Q: What was the hardest thing to get into a rhythm with while living in the camper?
A: Homeschooling, actually. By the time we did breakfast and cleaned up, worked for a few hours, made lunch and cleaned up, the last thing any of us wanted to do was school.
Q: How did grocery shopping and meal prep work with such a small fridge?
A: This was almost my answer to the last question- it was HARD. We ended up choosing to eat out a ton. It ended up taking a burden off of us. We eat very clean most of the time (for me it’s a necessity because of health issues) so when we eat out the price difference isn’t very much more than when we shop at Whole Foods. We grocery shopped every other day for fresh produce, snacks, and breakfast foods and still barely had enough space to store things in the fridge and pantry.
Q: How much did it cost to renovate the camper? Was it worth it?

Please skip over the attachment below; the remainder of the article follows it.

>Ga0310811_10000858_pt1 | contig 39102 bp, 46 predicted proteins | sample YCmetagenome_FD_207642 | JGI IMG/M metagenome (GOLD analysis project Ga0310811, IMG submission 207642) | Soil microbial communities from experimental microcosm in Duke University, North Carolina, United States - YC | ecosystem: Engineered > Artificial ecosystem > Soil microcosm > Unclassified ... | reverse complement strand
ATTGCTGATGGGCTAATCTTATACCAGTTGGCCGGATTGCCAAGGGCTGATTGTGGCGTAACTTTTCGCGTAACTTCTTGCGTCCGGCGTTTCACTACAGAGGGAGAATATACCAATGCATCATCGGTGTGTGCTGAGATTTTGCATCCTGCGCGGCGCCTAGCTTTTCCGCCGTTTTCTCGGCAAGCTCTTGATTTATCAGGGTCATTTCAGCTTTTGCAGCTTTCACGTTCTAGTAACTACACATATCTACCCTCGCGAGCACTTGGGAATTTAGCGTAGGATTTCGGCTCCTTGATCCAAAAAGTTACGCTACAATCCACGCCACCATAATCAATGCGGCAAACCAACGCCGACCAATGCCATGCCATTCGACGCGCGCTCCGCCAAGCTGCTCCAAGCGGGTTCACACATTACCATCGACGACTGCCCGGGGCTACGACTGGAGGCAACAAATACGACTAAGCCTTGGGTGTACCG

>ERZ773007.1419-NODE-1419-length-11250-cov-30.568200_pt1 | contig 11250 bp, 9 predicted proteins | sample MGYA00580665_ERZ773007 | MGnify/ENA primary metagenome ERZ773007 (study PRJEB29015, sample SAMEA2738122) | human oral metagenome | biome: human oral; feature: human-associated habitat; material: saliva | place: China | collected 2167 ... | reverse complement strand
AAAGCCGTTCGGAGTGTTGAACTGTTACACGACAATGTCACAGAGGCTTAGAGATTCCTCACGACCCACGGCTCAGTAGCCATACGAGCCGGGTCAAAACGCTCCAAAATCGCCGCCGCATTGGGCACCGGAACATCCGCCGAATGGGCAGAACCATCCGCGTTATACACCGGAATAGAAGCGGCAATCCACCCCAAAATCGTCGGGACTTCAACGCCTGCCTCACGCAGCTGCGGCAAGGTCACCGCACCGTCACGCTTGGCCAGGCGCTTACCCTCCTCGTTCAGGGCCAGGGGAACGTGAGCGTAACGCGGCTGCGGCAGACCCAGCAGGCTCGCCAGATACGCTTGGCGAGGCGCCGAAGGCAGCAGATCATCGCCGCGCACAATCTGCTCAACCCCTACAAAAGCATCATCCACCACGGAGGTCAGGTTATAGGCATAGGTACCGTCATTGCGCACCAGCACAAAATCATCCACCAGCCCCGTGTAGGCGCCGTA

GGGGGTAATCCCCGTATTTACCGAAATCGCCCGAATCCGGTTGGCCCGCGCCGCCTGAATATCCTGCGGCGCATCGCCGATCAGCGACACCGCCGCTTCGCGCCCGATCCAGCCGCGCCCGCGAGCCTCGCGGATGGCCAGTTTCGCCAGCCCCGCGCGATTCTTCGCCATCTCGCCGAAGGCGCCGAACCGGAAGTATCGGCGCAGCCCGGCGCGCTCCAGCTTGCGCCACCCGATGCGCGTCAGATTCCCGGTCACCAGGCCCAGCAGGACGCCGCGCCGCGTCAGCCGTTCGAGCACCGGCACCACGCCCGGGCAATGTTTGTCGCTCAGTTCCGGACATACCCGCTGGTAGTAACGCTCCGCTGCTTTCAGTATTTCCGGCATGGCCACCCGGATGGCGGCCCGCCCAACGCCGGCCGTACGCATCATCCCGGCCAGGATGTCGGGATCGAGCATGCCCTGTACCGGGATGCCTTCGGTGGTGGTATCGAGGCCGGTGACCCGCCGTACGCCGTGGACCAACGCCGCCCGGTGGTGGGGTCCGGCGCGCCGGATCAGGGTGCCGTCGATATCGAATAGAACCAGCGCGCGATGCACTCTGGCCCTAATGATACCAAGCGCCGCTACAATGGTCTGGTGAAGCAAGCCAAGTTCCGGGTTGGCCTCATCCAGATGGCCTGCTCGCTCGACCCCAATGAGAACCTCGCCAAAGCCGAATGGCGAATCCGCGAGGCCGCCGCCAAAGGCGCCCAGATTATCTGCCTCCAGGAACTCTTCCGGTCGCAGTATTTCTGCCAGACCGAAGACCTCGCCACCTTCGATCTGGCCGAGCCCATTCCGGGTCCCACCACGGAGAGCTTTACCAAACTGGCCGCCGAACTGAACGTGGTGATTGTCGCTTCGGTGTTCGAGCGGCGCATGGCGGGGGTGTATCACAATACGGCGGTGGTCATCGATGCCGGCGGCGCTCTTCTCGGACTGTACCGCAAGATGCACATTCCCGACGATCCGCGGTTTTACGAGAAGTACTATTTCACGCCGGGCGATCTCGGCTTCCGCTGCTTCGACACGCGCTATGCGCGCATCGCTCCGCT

A: It cost about $6,000 – $7,000 in renovations. Yes it was worth it! I recently did a really long Instagram Story about how home matters and I care about how I feel when I walk into where I live. I want it to be decorated well, to feel like mine, to have my touch all over it. Whether we’re in a home we bought, an apartment we’ll live in for less than six months (currently), or a camper, I want it to make me happy when I walk in. That’s why we renovated the camper, and it was worth it.
Q: What was most surprising to you about the full-time travel lifestyle?
A: How expensive it is. I’ve always heard a lot of people say they live in campers and travel to save money, but this doesn’t make much sense to me. Yes, rent is less. I mean, we lived beachside in Southern California for $1,000/month. And we bought a Thousand Trails membership which let us stay at their sites free of charge, but they didn’t have many sites in the states we stayed at. There’s also a lot that increases in price when you decide to travel full-time, like the phone bill. We needed to have constant access to strong internet connection because of homeschooling and running the business, and the best way to get that is through your phone (personal hotspot), so our bill went up to $280.